By Lua Valino de Jong
Although this short story is of my own creation, it is inspired by the book Lanny (2019) written by Max Porter, which I would recommend checking out.
Do you remember the day we met? It was summer before I even knew what summer meant. I’d sleep and weep and dream dreams in green and take my baby steps through my homestead. I’d drive my mother crazy as I crawled down and up our stone cold hallways, whilst she followed me around, tethered by her barren dreads. Anyways, on that day, the day we met, dear mom traded her maternal fears for some pills and a bed, and I dropped my pacifier and walked free from her unblinking stare. Unaware, I trespassed beyond the borders of that man-made land, unto your space. I saw you in our back garden, with walls of greens in between my life and your death, and clematis flourishing over them.
You were dancing then. To the sound of birds, along with your daffodils and maple trees. You were dancing with one arm in the air, the other caressing the earth. You cheered for the bees and the dirt in your nails, hair, brain, and the cabbage leaves that covered your breasts. You embraced me, passed your mossy lips over my eyelids in a sign of greeting and goodbye. I wondered if you would, right then and there, grow lofty antlers and trot over our stone fence – if you could, which you could.
When I told my mother about your damp kisses, she dialed 911, in her fever of TVs and nefarious news, of kidnap, murder, rape… I saw them arrive with their screeching blue and red lights. They listened to me in disbelief, ‘This story is nonsense and you, you are just a toddler – no such beast could live in this backyard, child.’ I was dismissed and I wondered why. Why we grow up into grown-ups who outgrow you and the life you have given us.
˙ʇɟǝl ǝʌɐɥ noʎ qɯoʍ ǝɥʇ ʇɔǝlƃǝu ʇ,uoᗡ
I recall that autumn at the age of twelve. My classmates, with venom on their tongues, conjuring up what I had buried within me time and time again. ‘Monster, dyke, gay.’ I walked out on them, through the school’s hallways, out of that village of shame, towards your grave of fireflies. You were sitting atop that hill you so liked and, upon having recognized the blood-stricken marks on my cheeks, you made them glisten – ten million atoms shining stark in that tomb of brass. You then took my hand and walked me across your tapestry of small abuses.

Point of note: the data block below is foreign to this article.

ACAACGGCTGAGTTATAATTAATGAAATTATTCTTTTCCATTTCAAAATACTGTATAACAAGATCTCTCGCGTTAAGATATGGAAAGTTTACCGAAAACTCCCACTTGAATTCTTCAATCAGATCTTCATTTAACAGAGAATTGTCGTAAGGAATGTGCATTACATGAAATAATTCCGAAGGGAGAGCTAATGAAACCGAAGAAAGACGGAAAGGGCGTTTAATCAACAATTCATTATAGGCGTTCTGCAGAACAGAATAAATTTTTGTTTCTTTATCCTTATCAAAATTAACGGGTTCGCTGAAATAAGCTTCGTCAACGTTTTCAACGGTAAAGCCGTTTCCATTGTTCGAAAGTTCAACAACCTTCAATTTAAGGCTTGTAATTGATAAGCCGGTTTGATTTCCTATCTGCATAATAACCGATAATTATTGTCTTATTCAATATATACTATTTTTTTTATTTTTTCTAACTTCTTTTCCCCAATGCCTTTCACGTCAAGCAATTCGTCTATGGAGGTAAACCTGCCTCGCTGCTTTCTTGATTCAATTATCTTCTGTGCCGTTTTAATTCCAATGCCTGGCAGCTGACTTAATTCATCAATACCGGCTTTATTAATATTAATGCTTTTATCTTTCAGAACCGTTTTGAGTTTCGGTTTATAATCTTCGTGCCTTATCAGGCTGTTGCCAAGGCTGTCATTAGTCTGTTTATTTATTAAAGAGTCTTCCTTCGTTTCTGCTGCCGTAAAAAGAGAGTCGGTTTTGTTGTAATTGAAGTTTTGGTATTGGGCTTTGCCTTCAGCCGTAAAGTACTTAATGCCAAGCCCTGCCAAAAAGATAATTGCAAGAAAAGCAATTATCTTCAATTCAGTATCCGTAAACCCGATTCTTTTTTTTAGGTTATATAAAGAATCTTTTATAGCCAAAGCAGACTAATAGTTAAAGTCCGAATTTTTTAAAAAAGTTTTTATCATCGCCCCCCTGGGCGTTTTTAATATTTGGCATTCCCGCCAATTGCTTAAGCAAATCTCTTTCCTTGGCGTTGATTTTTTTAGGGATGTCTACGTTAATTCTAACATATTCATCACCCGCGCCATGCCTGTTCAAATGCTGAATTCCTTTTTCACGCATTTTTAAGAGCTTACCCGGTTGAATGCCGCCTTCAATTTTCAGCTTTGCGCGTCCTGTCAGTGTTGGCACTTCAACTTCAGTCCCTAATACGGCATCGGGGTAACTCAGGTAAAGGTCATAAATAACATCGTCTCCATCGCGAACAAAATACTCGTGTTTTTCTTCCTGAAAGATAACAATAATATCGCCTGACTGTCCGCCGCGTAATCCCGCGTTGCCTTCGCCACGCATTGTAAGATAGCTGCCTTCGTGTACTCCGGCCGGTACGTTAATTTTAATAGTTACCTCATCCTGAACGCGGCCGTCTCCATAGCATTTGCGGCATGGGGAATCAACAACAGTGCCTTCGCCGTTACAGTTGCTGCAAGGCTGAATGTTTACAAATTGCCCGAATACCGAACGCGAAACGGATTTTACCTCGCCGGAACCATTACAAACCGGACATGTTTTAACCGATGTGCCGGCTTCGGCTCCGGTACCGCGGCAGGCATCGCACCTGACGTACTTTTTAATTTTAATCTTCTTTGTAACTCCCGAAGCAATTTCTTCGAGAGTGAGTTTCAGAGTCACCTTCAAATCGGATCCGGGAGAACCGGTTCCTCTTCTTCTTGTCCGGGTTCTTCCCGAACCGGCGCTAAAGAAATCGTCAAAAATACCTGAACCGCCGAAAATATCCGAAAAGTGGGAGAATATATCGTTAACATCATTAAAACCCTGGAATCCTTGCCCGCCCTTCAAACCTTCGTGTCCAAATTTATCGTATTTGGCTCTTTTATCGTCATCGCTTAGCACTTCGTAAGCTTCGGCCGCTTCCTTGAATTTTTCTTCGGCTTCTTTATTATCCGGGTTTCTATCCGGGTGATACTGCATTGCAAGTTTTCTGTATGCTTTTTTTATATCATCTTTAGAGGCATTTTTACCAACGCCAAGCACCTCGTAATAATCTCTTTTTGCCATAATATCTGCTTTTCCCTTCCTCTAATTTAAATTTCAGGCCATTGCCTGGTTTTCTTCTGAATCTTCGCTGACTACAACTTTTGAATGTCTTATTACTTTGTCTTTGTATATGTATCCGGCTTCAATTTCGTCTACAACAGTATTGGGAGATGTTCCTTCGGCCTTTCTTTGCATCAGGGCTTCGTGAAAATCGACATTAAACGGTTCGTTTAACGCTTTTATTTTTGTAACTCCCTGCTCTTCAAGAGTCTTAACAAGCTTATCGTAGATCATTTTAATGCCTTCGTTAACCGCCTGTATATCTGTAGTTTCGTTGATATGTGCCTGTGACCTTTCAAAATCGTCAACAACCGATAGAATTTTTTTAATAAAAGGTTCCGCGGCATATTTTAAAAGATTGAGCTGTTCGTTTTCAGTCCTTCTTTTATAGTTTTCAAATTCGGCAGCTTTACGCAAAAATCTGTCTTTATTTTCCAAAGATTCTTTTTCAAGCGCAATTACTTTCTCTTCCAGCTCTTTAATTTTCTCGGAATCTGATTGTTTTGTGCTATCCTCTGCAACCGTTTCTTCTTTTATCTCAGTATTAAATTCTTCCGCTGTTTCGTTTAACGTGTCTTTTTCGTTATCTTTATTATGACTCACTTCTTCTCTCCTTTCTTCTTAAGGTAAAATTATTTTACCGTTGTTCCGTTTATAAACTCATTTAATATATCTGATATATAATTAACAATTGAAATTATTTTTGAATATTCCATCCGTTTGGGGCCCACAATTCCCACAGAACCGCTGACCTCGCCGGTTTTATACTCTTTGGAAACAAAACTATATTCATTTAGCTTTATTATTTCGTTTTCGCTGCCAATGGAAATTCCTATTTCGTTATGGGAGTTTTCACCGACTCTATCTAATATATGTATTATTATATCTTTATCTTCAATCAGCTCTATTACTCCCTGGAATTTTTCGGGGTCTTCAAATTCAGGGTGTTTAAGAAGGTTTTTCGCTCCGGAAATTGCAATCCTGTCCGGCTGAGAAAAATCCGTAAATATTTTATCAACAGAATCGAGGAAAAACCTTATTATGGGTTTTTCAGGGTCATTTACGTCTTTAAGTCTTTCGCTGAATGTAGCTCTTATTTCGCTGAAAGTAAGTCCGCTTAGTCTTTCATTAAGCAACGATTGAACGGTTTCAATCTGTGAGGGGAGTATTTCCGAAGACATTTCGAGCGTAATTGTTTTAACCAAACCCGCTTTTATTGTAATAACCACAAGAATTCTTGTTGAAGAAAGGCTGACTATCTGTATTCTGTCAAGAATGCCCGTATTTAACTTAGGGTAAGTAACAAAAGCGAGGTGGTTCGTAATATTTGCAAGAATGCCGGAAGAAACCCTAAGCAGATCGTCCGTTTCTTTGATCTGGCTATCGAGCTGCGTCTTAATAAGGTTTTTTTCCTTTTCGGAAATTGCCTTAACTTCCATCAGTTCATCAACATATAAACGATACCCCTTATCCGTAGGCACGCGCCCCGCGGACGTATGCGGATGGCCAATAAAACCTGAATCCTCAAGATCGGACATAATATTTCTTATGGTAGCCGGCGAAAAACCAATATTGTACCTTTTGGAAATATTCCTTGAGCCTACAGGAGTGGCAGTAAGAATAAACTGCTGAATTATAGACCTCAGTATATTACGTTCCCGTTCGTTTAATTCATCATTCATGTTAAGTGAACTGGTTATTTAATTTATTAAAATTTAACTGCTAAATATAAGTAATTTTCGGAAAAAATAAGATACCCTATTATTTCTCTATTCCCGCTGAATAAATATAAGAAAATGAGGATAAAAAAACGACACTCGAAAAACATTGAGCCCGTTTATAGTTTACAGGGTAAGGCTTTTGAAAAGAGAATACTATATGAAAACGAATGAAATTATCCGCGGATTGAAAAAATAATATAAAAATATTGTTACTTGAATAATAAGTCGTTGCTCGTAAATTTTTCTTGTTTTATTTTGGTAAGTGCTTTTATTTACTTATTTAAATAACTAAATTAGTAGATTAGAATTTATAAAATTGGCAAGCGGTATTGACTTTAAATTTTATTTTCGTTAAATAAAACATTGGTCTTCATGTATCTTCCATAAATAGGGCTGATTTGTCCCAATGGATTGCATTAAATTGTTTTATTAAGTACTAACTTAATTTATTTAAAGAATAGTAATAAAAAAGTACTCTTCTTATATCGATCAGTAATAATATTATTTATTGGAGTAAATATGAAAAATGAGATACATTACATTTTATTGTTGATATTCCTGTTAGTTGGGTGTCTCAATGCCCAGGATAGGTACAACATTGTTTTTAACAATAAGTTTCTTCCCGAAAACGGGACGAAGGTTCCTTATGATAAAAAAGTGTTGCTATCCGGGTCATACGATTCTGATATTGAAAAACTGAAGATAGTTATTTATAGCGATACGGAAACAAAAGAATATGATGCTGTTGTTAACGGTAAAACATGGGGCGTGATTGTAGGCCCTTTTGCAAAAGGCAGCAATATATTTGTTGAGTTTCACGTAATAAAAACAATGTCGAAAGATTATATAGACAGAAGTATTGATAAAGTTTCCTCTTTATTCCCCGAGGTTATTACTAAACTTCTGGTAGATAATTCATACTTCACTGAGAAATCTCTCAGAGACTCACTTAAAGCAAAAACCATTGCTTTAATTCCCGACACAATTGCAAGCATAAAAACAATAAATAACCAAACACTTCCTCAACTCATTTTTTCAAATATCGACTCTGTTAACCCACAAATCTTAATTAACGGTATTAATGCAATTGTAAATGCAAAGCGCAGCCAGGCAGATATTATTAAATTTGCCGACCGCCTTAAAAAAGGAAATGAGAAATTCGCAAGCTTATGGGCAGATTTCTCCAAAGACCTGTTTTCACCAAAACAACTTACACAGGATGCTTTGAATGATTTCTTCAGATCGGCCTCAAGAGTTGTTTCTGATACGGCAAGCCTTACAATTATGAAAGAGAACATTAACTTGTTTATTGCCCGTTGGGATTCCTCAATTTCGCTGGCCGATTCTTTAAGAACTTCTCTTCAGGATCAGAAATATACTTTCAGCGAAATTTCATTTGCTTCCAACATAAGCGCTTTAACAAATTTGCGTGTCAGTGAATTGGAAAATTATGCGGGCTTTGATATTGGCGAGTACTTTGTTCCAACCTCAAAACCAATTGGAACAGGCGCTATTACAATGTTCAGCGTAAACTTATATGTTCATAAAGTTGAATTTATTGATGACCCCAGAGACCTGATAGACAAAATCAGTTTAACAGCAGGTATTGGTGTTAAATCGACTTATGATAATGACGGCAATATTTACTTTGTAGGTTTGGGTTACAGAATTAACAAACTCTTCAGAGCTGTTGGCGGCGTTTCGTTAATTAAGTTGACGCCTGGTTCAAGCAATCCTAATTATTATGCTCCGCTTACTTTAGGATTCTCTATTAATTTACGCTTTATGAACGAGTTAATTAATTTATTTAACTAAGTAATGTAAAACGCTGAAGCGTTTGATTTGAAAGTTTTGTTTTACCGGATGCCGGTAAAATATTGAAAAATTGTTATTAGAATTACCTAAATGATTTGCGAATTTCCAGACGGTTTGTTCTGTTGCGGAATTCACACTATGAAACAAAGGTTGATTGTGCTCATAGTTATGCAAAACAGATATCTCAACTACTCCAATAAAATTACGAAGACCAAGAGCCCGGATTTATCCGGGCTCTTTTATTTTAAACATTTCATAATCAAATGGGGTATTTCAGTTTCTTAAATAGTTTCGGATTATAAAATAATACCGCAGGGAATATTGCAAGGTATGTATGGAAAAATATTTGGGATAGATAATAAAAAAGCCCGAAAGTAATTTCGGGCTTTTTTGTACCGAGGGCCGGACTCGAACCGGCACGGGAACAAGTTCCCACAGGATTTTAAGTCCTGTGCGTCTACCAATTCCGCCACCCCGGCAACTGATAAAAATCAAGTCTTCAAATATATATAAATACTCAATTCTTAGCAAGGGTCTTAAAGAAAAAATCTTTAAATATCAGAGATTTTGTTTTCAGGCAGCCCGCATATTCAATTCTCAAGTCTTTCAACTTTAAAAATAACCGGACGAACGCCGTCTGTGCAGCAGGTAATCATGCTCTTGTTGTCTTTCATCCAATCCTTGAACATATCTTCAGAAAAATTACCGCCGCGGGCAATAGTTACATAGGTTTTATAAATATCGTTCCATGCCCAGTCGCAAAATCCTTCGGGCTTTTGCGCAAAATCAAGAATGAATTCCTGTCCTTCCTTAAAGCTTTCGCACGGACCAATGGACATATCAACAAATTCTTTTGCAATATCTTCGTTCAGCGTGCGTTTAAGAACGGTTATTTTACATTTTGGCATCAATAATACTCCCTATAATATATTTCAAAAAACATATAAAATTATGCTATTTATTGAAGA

‘Those,’ you pointed at a pile of trash, ‘are the lake-loads of chemicals piped daily down my throat.’ You shed a tear of dimming lights, as they flew erratically – down, drop, dead. ‘And that,’ I pointed at, ‘is the greed and decay, the needing and the working and the release of methane; the slaughtering of animals, the selling of our souls to corporates, the last straw in a sea of synthetic substances.’ And out of my lips came a laugh, as I laughed at me and laughed at them, ‘Us, little busy ants, ravaging the earth, endlessly rebuilding and replacing things, all we are is bags for shopping and bags of waste.’ You joined my laugh, my laugh of contempt, and I spread my arms, ‘At least, if the sun burns out, we have enough brass to build another one.’
˙ɥʇɹɐǝ ɹǝɥʇouɐ plınq oʇ ʇɟǝl ʇǝuɐld ɥƃnouǝ ǝʌɐɥ ʇ,uoʍ noʎ sɹɐǝʎ ʎʇɹıɥʇ uı ʇnꓭ
I was twenty years old and I hadn’t seen you for too long. One year. One year of sipping through cups of stress and tea – snowflakes down the windowpane – blinking at the deafening screens. Seasons rolled out of bed, as I dug my own grave with a slab that read, ‘Forsaken.’ I would stare out the windows of my little dorm and pretend that you were there, somewhere over those metal buildings. Other times I would stand at my doorstep, unable to leave, stretching my arms out far. To press my hands on the tree across the street and feel – feel your presence. But as much as I tried, I could not reach it.
˙ǝslǝ ǝɹǝɥʍǝɯos sʇooɹ ʍǝɹƃ noʎ ʇnq ʻnoʎ ɹoɟ ƃuıʇooɹ sɐʍ ı
On those long winter nights, I used to dream of the Virgin Mary, her babysitting on her lap, and the people of our village in the back, reaping the hay. That baby, he grew and swelled and stretched, released from whatever canvas he had been imprisoned in, draped across my lap, ‘still feeding, fast asleep but thirsty,’ and the people in the back, ‘tiny, desperately harvesting, kneeling down pulling at the hopeless straws,’ and in the mirror, half-obscured were you, painting us.
And I understood – I understand now – why you have not yet abandoned us. Because you are in us like water, older than time. You are animal, vegetable, mineral. And, since once we were in your womb, once again we shall. Sometime when we are dead-ends no more when the wet leaves drench us into the damp mud floor, and we breathe out more affection than junk. So I still have hope, hope to have my baby grow up in a world where we are more obviously made of the same atoms you are. Maybe we will change our ways. For now, I will just shift my outburining stare into your unblinking sun – and hope I can meet you there.
Image source: https://unsplash.com/photos/c0rIh0nFTFU